If you have a picture book in need of illustration and design, contact me through my website: DayneSislen.com

Message to self-publishing picture book authors

Are you having a hard time finding a good professional children’s book illustrator who’s willing to work with you on your book?

Why would illustrators turn you down, when you’re giving them an opportunity to illustrate your fantastic book, that’s probably going to be a best seller? Why are they not clamoring to work for you? Why are they not returning your emails?

I am afraid, some illustrators have very good reasons to turn down self-publishing authors as opposed to a publishing house. As a professional illustrator, I get emails from self-publishing authors all the time. They love my illustrations and want me to illustrate their book. They want me to quote a price by return email. But they don’t tell me if it’s a picture book, chapter book or middle grade or how many illustrated pages they need. Occasionally an author will say I don’t need a big fancy book, I only want a small book. How much will that be? These questions put me in an awkward position. I don’t have enough information to give them a price.

Mouse artists working together

They want me to just “sketch-up” something fast. They say, “Don’t spend any time.” But they want the main character to look like their niece at four years old wearing the dress they gave her for her birthday. The little boy character to look like the boy on that program on TV (they can’t remember the name of) only change his hair to blond. The house in the background should look just like their Aunt Ethel’s house, they don’t have a picture, but it has shutters. AND of course, the dog should look like their deceased dog Blackie (they do have pictures).  –Yes, people have asked me to do all of these things. None of this is fast or easy for me at all.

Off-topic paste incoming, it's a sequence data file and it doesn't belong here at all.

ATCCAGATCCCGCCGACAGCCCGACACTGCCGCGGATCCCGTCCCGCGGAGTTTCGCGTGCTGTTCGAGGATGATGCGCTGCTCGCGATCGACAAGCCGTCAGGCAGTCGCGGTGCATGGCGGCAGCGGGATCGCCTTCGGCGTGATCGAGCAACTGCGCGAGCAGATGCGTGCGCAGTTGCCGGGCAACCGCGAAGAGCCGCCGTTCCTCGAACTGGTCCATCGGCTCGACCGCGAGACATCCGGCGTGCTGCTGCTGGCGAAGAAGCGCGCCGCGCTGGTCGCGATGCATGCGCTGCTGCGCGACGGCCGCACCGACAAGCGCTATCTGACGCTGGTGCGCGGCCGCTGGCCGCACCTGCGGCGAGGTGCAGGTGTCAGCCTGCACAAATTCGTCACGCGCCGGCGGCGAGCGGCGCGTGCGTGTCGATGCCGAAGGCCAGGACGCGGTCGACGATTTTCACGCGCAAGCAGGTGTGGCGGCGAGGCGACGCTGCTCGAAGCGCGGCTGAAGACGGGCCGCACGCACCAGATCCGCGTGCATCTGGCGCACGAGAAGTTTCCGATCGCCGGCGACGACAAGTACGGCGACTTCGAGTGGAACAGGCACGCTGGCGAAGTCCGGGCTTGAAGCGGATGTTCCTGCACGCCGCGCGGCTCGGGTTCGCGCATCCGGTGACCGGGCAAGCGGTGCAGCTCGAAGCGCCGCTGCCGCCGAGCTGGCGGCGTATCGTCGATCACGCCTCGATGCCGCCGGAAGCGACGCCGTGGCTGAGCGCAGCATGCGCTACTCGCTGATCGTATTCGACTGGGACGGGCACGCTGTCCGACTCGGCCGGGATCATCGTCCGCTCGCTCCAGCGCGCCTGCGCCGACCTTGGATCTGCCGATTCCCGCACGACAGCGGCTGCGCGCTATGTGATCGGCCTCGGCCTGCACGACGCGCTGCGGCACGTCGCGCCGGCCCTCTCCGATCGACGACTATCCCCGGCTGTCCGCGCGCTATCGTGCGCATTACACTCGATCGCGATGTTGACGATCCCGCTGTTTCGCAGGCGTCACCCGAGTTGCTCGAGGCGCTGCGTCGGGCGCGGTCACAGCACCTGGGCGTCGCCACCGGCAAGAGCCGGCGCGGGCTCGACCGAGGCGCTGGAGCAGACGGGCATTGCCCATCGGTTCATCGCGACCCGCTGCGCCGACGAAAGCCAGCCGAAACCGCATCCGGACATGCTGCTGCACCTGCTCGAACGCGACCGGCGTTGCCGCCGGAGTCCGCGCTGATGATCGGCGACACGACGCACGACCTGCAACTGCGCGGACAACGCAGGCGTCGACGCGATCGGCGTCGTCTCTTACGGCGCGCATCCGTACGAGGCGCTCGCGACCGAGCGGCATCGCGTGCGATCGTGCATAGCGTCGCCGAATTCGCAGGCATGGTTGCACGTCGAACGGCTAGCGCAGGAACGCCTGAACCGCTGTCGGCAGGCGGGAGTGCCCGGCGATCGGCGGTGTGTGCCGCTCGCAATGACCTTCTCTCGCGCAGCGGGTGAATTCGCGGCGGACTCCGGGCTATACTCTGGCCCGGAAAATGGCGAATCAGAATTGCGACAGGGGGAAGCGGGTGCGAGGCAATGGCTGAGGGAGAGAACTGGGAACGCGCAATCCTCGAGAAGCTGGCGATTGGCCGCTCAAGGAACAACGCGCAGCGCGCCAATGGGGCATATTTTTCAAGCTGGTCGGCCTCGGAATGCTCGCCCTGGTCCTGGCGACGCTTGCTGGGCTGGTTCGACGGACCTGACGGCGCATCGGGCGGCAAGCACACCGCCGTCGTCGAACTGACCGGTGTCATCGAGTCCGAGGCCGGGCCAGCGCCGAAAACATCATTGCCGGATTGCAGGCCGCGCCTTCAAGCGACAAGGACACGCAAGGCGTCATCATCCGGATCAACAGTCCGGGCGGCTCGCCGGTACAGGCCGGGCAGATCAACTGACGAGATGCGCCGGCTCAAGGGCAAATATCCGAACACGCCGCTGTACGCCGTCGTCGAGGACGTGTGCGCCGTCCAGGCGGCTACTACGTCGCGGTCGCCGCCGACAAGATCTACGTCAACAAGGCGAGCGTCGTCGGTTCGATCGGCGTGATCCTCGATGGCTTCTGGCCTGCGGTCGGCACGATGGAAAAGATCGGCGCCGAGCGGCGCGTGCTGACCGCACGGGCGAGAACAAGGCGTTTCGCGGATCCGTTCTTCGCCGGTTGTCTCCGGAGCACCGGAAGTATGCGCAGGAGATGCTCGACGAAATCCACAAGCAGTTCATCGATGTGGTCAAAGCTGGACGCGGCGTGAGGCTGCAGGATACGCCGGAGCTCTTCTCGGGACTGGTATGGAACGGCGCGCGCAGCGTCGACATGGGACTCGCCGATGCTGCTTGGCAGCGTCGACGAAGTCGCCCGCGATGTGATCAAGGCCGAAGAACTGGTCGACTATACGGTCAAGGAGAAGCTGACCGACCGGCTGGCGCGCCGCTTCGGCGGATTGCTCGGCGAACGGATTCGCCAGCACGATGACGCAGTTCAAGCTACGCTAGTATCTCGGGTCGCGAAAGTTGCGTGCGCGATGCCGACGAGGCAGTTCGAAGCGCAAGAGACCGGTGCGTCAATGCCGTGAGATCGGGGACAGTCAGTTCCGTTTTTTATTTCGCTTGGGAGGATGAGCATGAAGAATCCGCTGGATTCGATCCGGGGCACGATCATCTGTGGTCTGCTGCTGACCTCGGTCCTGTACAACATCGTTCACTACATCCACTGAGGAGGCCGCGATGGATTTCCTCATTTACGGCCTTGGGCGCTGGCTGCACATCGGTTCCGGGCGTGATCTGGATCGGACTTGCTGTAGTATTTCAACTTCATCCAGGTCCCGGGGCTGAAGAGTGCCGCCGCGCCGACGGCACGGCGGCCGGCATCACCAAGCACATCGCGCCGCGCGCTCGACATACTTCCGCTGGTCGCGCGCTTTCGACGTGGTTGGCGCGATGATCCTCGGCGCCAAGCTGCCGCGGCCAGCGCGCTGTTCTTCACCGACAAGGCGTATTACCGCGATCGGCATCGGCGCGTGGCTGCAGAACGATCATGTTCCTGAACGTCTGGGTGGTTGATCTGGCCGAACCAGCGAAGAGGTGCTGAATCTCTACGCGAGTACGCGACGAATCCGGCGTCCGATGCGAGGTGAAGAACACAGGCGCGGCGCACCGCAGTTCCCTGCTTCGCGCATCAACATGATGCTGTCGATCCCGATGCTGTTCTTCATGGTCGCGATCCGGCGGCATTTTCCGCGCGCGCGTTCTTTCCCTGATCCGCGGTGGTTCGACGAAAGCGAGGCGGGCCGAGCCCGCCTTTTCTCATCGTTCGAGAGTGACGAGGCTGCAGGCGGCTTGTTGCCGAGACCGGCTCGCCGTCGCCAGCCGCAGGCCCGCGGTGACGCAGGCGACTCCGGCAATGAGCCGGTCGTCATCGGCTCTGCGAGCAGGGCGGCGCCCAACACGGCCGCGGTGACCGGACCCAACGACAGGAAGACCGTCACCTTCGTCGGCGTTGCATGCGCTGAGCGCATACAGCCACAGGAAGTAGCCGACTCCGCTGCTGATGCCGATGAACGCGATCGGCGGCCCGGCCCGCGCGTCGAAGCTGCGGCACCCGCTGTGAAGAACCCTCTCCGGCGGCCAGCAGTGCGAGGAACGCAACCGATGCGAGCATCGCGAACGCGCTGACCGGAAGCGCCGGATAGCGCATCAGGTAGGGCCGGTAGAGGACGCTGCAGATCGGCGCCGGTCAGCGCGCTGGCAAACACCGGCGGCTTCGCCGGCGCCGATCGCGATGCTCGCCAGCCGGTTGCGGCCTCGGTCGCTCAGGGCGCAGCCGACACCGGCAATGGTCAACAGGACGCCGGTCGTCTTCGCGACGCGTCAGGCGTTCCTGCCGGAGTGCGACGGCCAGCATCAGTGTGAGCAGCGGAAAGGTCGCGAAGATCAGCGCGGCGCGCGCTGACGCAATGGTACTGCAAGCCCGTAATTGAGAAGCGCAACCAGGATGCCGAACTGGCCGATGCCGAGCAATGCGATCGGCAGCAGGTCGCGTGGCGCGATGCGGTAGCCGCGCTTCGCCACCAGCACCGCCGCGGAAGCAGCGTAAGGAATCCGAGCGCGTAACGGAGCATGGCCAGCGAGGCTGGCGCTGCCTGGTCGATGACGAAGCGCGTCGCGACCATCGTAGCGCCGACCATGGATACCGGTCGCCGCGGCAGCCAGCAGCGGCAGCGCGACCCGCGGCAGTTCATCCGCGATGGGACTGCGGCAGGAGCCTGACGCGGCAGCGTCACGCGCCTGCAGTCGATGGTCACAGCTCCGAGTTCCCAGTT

I can pretty quickly tell when an author will take up a lot of my time and will not value my experience or expertise. Do I give them a ballpark figure that covers all kinds of books and situations, or do I probe for more details? Probing takes my time away from other jobs.

Here are some hints about how to find and work with an illustrator:

• Do your research, search Google, Yahoo or Bing for  “children’s book illustrators.” Read their websites and blogs. Go to organization websites for illustrators such as the Society of Children’s Book Writers and Illustrators SCBWI.org or ChildrensIllustrators.com

• When you find an illustrator you want to work with be nice when you contact them. Nice goes a long way.

• When contacting the illustrator to get pricing, give all the details they will need to decide how long your book will take to illustrate. What kind of book for children is it? What age child is the book for. Give them an idea of the length of the book (word count),  how many characters, how detailed do you want the backgrounds, do you want spreads or single pages, cover and back cover. Will the illustrator also be designing and digitally assembling the book for printing or is someone else doing that job?

I usually respond by telling them:

Most picture books are 32-pages with approx 12-14 spreads and one or two single pages illustrated. They also will need a cover, back cover and a title page. If the author also needs the cover and interior pages designed with the text in place that requires more time and costs more. I highly suggest using a designer or an illustrator who specializes in design.  Even if your book is well illustrated and well-written, poor design can undermine the entire look and quality of the book.